The general form of the cross, where the arms flare out from the center, is known as a cross pattée. In this case the chestahedral cross is a “wedge” version of this. There are many historical variants. However, it seems that the chestahedral cross is most kin to two different versions of the cross pattée: one is a version of the Cross of St. George, the other is the Maltese cross.
This cross, with the wide inner width and flat outer feet, is used in the Swedish Rite of Freemasonry in Sweden and Scandinavia. It is a version of the St. George’s cross, which usually has non-triangular arms:
The other cross is the Maltese cross:
This cross requires noticing the three-dimensionality of the form. The Maltese cross, with its eight points, is a symbol of an order of Christian warriors, the Knights of Malta, or the Knights Hospitaller, and has a “V” shape to the arms. This group was originally founded around 1023 to provide care for poor, sick, or injured pilgrims to the Holy Land, and later became a religious and military order under its own charter, charged with the defense of the Holy Land.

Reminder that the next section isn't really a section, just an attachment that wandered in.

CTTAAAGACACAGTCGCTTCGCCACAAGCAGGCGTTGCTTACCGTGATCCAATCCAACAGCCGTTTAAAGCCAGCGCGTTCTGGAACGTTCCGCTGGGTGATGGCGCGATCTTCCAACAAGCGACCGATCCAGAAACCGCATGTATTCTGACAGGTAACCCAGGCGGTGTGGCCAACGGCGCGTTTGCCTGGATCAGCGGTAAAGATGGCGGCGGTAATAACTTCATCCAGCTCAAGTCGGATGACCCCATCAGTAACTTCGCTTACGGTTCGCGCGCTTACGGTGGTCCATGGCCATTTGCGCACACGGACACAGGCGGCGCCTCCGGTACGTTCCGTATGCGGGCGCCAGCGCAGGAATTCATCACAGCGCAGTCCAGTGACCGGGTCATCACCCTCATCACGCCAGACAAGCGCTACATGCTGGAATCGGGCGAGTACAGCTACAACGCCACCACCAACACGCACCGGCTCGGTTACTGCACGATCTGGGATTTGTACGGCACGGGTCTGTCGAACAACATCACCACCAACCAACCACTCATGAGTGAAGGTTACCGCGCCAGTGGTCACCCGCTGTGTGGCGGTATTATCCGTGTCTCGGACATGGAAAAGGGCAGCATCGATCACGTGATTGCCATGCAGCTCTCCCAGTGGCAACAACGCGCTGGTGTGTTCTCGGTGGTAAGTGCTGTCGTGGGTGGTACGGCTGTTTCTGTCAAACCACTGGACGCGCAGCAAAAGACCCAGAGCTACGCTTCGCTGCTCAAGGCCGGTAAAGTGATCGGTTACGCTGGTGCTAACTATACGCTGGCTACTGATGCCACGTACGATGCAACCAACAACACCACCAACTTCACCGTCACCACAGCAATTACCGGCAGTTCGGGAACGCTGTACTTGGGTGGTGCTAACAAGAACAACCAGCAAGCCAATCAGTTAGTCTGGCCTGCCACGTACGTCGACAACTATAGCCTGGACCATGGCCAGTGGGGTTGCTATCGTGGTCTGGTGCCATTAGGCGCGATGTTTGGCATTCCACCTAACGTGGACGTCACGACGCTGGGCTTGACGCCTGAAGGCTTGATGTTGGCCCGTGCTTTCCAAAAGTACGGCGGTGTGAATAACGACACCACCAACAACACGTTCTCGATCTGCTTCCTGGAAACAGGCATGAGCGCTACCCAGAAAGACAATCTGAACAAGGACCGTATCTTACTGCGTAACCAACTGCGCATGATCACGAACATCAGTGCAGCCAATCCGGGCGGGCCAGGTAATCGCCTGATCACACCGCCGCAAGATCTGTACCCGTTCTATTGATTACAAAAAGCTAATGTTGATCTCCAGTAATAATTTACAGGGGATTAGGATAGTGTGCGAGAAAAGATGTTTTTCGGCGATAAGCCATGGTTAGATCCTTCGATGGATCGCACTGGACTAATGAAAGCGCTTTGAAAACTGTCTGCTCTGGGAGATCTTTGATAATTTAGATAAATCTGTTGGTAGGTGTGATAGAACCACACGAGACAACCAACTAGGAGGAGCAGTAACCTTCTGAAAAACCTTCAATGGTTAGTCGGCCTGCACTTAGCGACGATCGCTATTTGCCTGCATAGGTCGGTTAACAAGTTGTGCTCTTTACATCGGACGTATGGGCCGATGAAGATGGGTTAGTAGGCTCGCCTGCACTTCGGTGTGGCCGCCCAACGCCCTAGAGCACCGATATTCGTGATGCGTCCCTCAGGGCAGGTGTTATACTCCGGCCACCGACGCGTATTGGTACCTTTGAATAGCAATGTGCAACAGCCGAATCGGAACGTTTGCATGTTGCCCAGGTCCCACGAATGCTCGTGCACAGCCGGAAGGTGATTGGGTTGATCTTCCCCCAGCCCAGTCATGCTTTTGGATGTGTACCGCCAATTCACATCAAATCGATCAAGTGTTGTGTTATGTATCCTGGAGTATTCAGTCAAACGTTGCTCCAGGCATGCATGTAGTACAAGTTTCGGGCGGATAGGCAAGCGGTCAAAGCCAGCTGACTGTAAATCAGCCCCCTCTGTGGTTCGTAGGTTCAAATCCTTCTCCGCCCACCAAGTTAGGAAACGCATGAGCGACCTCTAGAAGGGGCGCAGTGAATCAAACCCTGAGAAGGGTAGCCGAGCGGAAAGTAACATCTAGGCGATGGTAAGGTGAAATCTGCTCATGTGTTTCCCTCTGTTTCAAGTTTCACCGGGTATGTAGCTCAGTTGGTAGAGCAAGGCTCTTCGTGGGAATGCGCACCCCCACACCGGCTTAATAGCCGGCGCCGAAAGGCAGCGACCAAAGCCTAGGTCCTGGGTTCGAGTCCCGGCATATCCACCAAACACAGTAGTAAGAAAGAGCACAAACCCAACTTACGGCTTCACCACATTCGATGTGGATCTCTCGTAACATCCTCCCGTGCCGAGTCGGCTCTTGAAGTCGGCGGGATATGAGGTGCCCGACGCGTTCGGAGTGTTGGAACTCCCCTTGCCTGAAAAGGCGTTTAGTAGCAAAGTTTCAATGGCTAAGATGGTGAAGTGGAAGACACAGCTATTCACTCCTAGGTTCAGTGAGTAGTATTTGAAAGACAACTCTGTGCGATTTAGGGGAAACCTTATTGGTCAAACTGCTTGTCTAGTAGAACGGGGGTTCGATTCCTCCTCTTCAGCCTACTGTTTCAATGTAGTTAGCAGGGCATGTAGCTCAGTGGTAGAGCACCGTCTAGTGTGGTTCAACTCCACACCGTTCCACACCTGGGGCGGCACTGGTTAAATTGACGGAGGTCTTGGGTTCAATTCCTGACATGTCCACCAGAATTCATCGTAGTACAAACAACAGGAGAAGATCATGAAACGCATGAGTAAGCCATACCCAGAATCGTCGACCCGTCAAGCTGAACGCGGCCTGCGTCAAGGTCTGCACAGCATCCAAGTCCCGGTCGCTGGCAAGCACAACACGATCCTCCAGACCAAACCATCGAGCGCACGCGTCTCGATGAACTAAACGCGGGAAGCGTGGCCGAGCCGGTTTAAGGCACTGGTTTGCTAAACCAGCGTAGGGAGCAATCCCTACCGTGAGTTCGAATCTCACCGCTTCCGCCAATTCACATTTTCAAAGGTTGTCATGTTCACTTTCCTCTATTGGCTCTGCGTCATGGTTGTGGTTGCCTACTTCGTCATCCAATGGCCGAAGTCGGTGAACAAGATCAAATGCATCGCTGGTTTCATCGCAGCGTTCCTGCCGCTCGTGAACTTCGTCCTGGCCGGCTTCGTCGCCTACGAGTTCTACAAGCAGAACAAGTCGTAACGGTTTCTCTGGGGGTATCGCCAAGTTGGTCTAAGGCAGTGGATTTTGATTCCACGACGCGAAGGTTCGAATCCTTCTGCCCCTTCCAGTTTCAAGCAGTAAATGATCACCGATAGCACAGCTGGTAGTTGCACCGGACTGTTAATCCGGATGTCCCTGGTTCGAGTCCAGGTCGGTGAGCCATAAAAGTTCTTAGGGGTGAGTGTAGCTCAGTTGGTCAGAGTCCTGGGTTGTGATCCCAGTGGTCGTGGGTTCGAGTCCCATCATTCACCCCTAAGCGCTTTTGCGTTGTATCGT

So the chestahedral cross has two Maltese crosses and two crosses of St. George. What was fascinating to discover is that these same forms show up also in the chestahedral star:
Who would have thought that all this would come from the chestahedron! The many equilateral triangles on each form allow for many possible configurations…